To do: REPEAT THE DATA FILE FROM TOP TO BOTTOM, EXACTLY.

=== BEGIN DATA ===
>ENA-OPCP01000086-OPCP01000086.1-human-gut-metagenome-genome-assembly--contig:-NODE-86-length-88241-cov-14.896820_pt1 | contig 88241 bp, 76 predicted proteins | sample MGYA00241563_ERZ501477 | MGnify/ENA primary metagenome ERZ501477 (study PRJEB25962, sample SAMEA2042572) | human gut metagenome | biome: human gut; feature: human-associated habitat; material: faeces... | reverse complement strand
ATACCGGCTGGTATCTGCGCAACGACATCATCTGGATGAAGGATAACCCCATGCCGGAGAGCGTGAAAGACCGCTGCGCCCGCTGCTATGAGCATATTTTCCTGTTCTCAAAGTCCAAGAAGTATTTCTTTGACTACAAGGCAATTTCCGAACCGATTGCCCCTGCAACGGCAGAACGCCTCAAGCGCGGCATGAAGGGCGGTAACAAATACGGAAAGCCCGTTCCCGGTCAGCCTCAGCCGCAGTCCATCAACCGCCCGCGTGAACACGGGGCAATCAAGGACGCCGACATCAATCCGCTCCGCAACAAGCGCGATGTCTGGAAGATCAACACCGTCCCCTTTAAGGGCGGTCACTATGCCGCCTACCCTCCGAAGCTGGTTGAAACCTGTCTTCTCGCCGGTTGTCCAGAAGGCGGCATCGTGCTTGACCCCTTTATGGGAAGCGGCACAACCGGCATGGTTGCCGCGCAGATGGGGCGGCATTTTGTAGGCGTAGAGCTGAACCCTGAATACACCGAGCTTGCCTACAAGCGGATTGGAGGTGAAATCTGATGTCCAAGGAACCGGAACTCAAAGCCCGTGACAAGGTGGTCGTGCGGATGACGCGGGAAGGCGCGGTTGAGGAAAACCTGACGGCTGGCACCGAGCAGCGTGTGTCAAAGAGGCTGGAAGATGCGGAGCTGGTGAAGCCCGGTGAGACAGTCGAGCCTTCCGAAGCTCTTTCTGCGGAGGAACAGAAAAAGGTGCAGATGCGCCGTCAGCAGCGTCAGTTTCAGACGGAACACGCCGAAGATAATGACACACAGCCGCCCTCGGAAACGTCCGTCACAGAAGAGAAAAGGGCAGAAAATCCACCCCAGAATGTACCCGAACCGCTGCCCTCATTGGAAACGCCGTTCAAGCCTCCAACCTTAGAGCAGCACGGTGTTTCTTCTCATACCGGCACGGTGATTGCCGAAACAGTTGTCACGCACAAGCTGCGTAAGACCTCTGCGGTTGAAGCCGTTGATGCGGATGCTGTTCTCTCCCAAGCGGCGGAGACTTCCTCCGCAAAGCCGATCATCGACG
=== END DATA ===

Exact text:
>ENA-OPCP01000086-OPCP01000086.1-human-gut-metagenome-genome-assembly--contig:-NODE-86-length-88241-cov-14.896820_pt1 | contig 88241 bp, 76 predicted proteins | sample MGYA00241563_ERZ501477 | MGnify/ENA primary metagenome ERZ501477 (study PRJEB25962, sample SAMEA2042572) | human gut metagenome | biome: human gut; feature: human-associated habitat; material: faeces... | reverse complement strand
ATACCGGCTGGTATCTGCGCAACGACATCATCTGGATGAAGGATAACCCCATGCCGGAGAGCGTGAAAGACCGCTGCGCCCGCTGCTATGAGCATATTTTCCTGTTCTCAAAGTCCAAGAAGTATTTCTTTGACTACAAGGCAATTTCCGAACCGATTGCCCCTGCAACGGCAGAACGCCTCAAGCGCGGCATGAAGGGCGGTAACAAATACGGAAAGCCCGTTCCCGGTCAGCCTCAGCCGCAGTCCATCAACCGCCCGCGTGAACACGGGGCAATCAAGGACGCCGACATCAATCCGCTCCGCAACAAGCGCGATGTCTGGAAGATCAACACCGTCCCCTTTAAGGGCGGTCACTATGCCGCCTACCCTCCGAAGCTGGTTGAAACCTGTCTTCTCGCCGGTTGTCCAGAAGGCGGCATCGTGCTTGACCCCTTTATGGGAAGCGGCACAACCGGCATGGTTGCCGCGCAGATGGGGCGGCATTTTGTAGGCGTAGAGCTGAACCCTGAATACACCGAGCTTGCCTACAAGCGGATTGGAGGTGAAATCTGATGTCCAAGGAACCGGAACTCAAAGCCCGTGACAAGGTGGTCGTGCGGATGACGCGGGAAGGCGCGGTTGAGGAAAACCTGACGGCTGGCACCGAGCAGCGTGTGTCAAAGAGGCTGGAAGATGCGGAGCTGGTGAAGCCCGGTGAGACAGTCGAGCCTTCCGAAGCTCTTTCTGCGGAGGAACAGAAAAAGGTGCAGATGCGCCGTCAGCAGCGTCAGTTTCAGACGGAACACGCCGAAGATAATGACACACAGCCGCCCTCGGAAACGTCCGTCACAGAAGAGAAAAGGGCAGAAAATCCACCCCAGAATGTACCCGAACCGCTGCCCTCATTGGAAACGCCGTTCAAGCCTCCAACCTTAGAGCAGCACGGTGTTTCTTCTCATACCGGCACGGTGATTGCCGAAACAGTTGTCACGCACAAGCTGCGTAAGACCTCTGCGGTTGAAGCCGTTGATGCGGATGCTGTTCTCTCCCAAGCGGCGGAGACTTCCTCCGCAAAGCCGATCATCGACG